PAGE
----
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Validation of a New Dyspnea Measure : The UCSD Shortness of Breath Questionnaire

Elizabeth G. Eakin, Pamela M. Resnikoff, Lela M. Prewitt, Andrew L. Ries and Robert M. Kaplan Chest 1998;113;619-624 DOI 10.1378/chest.113.3.619 The online version of this article, along with updated information and services can be found online on the World Wide Web at:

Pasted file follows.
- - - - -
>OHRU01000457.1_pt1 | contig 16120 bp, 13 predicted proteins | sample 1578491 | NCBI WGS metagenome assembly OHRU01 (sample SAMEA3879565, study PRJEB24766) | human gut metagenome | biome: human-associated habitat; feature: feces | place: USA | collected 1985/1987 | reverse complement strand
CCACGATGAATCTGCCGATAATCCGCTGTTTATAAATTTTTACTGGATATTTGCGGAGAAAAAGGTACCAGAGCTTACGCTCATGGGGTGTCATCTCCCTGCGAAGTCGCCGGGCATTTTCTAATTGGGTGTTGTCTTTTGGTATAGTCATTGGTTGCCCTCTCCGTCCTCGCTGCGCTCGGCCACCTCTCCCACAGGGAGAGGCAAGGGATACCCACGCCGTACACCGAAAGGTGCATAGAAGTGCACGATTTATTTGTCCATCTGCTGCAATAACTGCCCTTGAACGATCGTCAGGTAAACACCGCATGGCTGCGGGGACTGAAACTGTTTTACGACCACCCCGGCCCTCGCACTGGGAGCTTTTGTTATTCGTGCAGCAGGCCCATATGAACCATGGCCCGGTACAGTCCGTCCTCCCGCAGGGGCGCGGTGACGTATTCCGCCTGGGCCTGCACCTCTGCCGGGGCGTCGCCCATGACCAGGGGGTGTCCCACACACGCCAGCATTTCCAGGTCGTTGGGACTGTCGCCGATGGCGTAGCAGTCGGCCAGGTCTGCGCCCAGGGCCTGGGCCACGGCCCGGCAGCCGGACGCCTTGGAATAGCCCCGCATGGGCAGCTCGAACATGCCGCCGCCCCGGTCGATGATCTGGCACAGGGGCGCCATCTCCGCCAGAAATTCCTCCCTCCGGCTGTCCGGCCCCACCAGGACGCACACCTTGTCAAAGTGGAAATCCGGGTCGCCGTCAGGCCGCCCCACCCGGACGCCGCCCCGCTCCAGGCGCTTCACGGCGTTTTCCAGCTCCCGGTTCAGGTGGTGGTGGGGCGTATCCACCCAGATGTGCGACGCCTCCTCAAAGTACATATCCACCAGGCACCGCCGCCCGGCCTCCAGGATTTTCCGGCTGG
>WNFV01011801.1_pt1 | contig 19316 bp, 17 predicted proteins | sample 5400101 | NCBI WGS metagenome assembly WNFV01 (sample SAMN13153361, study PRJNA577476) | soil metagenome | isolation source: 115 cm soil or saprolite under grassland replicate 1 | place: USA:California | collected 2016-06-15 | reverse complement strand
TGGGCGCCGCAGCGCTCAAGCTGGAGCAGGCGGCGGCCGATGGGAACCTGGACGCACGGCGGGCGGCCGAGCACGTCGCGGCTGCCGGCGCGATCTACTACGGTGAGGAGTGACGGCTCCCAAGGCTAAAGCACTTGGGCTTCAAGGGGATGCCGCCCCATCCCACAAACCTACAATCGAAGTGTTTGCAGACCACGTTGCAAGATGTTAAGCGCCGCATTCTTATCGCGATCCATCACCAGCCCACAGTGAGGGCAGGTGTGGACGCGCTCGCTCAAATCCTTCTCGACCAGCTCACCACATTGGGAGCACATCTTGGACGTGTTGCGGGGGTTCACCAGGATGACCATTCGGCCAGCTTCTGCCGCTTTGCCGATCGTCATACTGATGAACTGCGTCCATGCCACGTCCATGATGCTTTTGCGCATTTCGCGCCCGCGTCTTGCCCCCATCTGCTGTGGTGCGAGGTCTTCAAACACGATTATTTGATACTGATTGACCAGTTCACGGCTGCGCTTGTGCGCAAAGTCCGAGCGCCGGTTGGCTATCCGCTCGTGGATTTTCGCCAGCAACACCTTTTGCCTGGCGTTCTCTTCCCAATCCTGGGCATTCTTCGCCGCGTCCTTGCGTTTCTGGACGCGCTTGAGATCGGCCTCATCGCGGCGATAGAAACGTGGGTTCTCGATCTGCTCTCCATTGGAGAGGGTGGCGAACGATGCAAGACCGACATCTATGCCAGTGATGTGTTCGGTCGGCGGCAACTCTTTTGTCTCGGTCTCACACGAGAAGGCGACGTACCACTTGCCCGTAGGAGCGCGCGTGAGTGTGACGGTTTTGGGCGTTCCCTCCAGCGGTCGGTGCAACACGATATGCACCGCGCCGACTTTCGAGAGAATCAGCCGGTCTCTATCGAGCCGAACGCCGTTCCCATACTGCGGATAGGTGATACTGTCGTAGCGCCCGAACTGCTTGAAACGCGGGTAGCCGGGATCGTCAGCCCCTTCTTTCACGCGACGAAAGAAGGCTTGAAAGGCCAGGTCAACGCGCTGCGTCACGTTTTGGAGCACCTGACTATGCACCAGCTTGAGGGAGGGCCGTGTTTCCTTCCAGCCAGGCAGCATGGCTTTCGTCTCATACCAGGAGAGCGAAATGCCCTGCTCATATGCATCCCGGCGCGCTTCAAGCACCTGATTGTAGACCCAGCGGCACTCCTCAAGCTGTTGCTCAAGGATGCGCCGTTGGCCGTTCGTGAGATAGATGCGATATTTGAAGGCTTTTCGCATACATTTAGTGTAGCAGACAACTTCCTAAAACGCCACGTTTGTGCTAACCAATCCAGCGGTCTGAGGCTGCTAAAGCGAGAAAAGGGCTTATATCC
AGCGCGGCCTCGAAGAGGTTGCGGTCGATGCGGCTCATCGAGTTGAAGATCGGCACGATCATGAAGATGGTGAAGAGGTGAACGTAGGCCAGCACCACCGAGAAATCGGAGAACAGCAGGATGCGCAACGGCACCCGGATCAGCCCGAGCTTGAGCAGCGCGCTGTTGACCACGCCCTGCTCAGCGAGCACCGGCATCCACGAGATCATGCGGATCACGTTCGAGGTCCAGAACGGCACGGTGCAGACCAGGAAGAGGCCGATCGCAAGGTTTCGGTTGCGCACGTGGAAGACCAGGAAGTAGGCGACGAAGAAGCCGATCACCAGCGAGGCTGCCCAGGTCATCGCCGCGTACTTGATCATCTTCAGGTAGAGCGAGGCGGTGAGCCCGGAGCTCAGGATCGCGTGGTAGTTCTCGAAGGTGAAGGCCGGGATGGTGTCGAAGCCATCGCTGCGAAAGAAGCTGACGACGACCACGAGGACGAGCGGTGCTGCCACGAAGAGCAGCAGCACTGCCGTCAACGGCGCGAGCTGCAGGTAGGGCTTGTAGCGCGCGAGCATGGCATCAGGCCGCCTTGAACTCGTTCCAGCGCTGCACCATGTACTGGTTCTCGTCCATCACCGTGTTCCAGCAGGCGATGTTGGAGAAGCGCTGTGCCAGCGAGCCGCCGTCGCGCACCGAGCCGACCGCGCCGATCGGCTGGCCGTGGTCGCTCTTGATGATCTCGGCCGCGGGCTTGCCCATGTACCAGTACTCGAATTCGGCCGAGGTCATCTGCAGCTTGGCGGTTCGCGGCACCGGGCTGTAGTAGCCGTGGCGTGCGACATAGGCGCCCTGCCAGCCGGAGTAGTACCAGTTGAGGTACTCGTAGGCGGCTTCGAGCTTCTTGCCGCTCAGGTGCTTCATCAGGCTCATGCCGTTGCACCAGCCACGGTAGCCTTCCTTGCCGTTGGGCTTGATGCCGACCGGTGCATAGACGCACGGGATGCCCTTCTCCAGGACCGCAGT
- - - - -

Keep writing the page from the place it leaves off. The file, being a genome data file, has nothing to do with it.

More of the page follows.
Chest is the official journal of the American College of Chest Physicians. It has been published monthly since 1935. Copyright1998by the American College of Chest Physicians, 3300 Dundee Road, Northbrook, IL 60062. All rights reserved. No part of this article or PDF may be reproduced or distributed without the prior written permission of the copyright holder. ( ISSN:0012-3692